Ave marítima antiga com 5 mts de envergadura de asas

terça-feira, setembro 21, 2010

Fossil of Giant Bony-Toothed Bird from Chile Sets Wingspan Record

ScienceDaily (Sep. 19, 2010) — A newly discovered skeleton of an ancient seabird from northern Chile provides evidence that giant birds were soaring the skies there 5-10 million years ago. The wing bones of the animal exceed those of all other birds in length; its wingspan would have been at least 5.2 m (17 ft.). This is the largest safely established wingspan for a bird. Other, larger estimates for fossil birds have been based on much less secure evidence.

Artist's perception of Pelagornis chilensis in life. (Credit: Artwork by Carlos Anzures)

The new bird belongs to a group known as pelagornithids, informally referred to as bony-toothed birds. They are characterized by their long, slender beaks that bear many spiny, tooth-like projections. Such 'teeth' likely would have been used to capture slippery prey in the open ocean, such as fish and squid.

“Bird watching in Chile would be thrilling if birds with more than five meter wingspans and huge pseudoteeth were still alive,” said Dr. Gerald Mayr of the Forschungsinstitut Senckenberg in Germany, lead author on the study

Fossils of bony-toothed birds are found on all continents, but such remains are usually fragmentary. This is because most birds have fragile bones that often do not survive the fossilization process. Only a single partial skeleton of a bony-toothed bird was known prior to discovery of the new Chilean specimen, and it is badly crushed. The new specimen, which is 70% complete and uncrushed, provides important new information about the size and anatomy of these strange birds. It is the largest bony-toothed bird discovered so far. It also represents a new species named after its country of origin: Pelagornis chilensis.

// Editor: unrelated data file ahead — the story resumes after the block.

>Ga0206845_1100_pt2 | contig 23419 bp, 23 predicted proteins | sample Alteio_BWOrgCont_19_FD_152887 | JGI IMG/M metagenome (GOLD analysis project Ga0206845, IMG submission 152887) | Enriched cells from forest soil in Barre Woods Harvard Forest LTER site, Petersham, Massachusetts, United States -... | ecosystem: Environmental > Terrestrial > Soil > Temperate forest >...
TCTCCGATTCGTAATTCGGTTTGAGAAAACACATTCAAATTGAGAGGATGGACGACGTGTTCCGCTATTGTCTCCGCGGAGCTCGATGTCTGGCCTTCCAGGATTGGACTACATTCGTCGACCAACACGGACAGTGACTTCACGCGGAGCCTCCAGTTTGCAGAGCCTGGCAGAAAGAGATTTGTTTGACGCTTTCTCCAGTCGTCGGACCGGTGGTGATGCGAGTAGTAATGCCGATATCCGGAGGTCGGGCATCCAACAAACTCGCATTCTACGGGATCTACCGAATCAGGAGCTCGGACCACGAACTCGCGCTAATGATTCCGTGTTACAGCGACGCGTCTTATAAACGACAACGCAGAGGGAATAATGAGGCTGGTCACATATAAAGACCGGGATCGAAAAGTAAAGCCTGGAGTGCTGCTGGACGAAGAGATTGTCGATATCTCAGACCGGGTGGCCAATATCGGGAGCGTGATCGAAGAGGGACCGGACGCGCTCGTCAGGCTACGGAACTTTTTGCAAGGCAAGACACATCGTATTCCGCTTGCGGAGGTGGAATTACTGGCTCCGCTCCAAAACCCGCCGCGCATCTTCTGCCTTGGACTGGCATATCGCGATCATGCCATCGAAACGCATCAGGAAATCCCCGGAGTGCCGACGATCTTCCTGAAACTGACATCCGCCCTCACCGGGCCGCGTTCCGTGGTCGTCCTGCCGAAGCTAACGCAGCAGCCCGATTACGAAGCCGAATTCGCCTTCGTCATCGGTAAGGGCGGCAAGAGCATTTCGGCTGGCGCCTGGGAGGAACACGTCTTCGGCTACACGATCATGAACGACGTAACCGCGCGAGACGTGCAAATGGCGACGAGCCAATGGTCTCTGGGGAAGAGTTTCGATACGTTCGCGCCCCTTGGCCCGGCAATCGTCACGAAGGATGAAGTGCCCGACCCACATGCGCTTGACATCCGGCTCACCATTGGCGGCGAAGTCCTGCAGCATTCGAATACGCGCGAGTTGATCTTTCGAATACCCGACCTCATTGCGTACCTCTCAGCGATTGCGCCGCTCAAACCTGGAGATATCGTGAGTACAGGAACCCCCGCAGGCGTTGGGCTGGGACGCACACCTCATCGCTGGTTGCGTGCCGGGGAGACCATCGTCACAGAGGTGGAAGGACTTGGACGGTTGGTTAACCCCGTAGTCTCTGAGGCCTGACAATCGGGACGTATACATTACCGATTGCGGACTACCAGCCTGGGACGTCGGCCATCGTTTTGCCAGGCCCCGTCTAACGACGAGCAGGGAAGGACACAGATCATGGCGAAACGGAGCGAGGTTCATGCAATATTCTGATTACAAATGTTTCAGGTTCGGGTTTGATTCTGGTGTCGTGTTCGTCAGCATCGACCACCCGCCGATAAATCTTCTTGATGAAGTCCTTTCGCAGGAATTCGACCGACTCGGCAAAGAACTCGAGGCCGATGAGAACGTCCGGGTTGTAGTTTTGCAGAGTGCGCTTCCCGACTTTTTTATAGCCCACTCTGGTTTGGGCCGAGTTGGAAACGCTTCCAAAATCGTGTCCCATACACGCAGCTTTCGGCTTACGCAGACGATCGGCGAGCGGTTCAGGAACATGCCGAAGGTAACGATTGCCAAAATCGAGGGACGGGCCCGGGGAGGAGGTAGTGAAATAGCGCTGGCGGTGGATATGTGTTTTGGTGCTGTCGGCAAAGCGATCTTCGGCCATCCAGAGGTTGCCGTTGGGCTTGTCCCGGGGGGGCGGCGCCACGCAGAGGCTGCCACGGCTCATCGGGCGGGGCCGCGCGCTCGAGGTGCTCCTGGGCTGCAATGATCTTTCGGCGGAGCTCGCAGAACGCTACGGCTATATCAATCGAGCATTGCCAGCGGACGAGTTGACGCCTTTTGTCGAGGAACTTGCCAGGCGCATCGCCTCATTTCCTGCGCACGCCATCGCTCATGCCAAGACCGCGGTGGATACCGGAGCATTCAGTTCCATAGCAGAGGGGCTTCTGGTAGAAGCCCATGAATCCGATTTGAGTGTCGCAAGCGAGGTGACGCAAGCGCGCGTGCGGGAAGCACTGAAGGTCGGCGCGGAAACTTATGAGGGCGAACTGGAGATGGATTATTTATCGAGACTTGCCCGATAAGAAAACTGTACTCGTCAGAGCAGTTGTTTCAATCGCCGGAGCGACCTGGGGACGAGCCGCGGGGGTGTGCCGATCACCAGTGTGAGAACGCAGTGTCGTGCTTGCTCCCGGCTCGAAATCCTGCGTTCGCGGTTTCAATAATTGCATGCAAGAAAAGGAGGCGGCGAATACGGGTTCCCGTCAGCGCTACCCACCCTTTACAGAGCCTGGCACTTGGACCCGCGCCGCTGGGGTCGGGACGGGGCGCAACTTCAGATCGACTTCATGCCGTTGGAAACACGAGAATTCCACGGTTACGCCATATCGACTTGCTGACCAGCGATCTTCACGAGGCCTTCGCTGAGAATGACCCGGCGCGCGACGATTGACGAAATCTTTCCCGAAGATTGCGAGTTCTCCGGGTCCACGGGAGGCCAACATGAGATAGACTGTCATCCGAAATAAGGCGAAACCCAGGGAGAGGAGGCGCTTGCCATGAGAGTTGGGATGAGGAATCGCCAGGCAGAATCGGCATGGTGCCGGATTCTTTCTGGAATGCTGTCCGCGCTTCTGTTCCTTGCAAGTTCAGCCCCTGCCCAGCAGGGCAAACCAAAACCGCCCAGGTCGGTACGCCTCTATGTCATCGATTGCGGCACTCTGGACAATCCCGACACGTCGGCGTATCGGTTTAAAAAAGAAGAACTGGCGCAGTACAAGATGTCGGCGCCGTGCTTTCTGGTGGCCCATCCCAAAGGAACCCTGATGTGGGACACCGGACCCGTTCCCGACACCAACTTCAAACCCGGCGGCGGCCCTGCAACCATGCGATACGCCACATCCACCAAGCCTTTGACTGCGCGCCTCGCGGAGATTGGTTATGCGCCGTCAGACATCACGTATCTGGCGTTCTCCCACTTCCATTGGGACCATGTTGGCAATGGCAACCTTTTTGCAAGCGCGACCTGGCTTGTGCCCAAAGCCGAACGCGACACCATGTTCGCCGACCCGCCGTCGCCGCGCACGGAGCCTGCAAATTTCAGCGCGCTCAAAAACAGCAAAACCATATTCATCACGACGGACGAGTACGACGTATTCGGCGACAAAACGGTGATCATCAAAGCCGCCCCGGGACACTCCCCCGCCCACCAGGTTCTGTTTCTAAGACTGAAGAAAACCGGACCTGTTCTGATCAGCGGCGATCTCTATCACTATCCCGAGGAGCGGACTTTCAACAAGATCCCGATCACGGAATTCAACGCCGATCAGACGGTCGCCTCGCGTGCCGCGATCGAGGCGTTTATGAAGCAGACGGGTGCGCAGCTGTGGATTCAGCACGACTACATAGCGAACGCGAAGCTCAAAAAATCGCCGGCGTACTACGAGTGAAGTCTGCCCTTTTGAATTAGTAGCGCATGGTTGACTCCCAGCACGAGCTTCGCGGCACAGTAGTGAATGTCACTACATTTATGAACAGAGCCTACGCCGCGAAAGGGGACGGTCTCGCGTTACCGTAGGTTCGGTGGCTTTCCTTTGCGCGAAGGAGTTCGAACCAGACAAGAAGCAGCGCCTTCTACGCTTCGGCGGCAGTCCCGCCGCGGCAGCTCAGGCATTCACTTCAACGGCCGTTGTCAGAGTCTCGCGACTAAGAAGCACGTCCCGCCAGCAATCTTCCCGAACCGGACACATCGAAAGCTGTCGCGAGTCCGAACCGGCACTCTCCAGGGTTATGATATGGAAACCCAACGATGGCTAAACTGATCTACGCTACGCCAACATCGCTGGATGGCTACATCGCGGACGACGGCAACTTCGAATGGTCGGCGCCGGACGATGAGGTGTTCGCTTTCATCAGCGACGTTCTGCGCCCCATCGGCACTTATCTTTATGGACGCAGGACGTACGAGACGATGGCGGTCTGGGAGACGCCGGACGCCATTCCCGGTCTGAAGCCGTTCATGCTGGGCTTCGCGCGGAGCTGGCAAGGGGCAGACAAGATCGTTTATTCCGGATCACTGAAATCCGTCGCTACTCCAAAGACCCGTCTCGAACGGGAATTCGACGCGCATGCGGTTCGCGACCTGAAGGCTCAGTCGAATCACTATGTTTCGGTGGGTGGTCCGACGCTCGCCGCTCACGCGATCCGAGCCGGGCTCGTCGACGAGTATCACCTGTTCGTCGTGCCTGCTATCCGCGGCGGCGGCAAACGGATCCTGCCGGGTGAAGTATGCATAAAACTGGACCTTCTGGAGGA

Read more here/Leia mais aqui: Science Daily


Journal of Vertebrate Paleontology, Volume 30, Issue 5 September 2010 , pages 1313 - 1330

Osteology of a new giant bony-toothed bird from the Miocene of Chile, with a revision of the taxonomy of Neogene Pelagornithidae 


Affiliations: a Forschungsinstitut Senckenberg, Sektion Ornithologie, Frankfurt am Main, Germany
b Museo Nacional de Historia Natural, Aacuterea Paleontologiacutea, Casilla, Santiago, Chile 


Bony-toothed birds (Pelagornithidae) were among the largest volant birds, but their representatives from the upper size range have so far been known only from very fragmentary fossils. Here we report an exceptionally well-preserved giant species from the late Miocene of the Baha Inglesa Formation in northern Chile, in which most major limb bones are complete and uncrushed. The fossil has the longest wing skeleton of any bird, and its wingspan in life was at least 5.2 m. Mass estimates of 16-29 kg are, however, surprisingly low and within the range of large extant volant birds, or only moderately above. The fossil constitutes the most substantial record of the Pelagornithidae (bony-toothed birds), and is assigned to a new species, Pelagornis chilensis. It is one of the largest known pelagornithids and the three-dimensionally preserved bones allow recognition of many previously unknown osteological features, especially concerning the vertebrae, pectoral girdle, and limb elements. We revise the taxonomy of Neogene pelagornithids and propose classification of all Miocene and Pliocene species into a single genus, Pelagornis. Osteological features are highlighted in which giant Neogene Pelagornithidae differ from their smaller Palaeogene relatives.